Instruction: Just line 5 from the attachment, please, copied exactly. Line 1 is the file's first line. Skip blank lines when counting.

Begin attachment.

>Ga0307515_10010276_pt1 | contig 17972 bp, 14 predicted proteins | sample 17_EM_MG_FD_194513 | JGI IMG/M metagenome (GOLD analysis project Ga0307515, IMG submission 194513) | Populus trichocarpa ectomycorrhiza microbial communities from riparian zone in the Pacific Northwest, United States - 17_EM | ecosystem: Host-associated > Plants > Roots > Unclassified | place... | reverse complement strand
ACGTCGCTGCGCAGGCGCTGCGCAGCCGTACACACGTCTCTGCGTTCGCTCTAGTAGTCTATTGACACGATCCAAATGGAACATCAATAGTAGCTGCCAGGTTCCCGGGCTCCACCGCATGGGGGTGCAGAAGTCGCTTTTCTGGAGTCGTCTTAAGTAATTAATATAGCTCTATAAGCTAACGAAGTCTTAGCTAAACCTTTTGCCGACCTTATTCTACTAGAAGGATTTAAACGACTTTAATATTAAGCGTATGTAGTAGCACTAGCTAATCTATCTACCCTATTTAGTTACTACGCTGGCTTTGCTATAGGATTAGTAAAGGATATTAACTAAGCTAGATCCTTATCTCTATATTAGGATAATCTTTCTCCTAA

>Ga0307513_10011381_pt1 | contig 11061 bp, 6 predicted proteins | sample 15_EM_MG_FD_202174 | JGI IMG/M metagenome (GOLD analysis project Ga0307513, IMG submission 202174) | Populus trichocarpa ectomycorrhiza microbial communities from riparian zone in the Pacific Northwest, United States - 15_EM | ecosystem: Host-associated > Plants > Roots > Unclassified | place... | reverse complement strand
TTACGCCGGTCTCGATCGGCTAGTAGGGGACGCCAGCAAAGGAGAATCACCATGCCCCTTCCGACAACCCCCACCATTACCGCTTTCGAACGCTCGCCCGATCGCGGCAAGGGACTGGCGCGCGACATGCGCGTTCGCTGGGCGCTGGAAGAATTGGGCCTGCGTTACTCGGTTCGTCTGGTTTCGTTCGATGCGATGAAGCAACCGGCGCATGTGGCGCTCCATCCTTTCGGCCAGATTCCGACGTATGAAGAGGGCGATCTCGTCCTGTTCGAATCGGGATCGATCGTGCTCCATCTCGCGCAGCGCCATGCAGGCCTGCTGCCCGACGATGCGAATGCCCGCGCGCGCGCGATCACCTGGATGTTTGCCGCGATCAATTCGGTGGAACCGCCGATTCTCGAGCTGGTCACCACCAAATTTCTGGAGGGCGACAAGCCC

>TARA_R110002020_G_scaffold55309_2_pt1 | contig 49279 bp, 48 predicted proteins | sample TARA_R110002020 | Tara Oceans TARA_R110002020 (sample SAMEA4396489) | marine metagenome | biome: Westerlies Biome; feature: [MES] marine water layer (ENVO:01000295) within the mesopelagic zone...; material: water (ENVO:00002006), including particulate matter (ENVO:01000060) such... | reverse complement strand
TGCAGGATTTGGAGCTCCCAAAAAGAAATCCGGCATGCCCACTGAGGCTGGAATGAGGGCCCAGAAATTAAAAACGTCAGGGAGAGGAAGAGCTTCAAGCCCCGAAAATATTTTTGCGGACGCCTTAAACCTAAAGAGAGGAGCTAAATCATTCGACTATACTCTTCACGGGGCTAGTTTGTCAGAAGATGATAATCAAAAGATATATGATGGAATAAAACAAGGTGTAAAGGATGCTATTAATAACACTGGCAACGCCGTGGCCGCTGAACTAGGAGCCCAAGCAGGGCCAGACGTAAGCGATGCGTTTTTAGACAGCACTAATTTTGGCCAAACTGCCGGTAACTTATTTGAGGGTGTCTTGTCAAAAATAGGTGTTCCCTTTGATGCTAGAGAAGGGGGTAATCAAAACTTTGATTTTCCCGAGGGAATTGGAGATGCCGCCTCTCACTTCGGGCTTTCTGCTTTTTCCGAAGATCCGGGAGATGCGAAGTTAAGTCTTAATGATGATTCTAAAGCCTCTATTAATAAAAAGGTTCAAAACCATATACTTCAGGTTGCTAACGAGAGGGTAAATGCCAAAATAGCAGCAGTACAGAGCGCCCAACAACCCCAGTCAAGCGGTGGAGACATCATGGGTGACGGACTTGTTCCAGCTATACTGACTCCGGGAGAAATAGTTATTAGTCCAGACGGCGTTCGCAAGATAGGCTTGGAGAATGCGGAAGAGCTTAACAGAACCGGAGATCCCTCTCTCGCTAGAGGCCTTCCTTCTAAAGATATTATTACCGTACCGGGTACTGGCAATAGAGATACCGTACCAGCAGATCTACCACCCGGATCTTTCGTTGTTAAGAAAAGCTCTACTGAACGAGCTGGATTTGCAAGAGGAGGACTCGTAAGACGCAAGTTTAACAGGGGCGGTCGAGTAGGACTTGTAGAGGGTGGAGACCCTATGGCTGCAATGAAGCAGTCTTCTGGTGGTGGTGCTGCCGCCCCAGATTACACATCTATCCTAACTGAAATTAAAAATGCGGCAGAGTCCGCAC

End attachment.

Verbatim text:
>TARA_R110002020_G_scaffold55309_2_pt1 | contig 49279 bp, 48 predicted proteins | sample TARA_R110002020 | Tara Oceans TARA_R110002020 (sample SAMEA4396489) | marine metagenome | biome: Westerlies Biome; feature: [MES] marine water layer (ENVO:01000295) within the mesopelagic zone...; material: water (ENVO:00002006), including particulate matter (ENVO:01000060) such... | reverse complement strand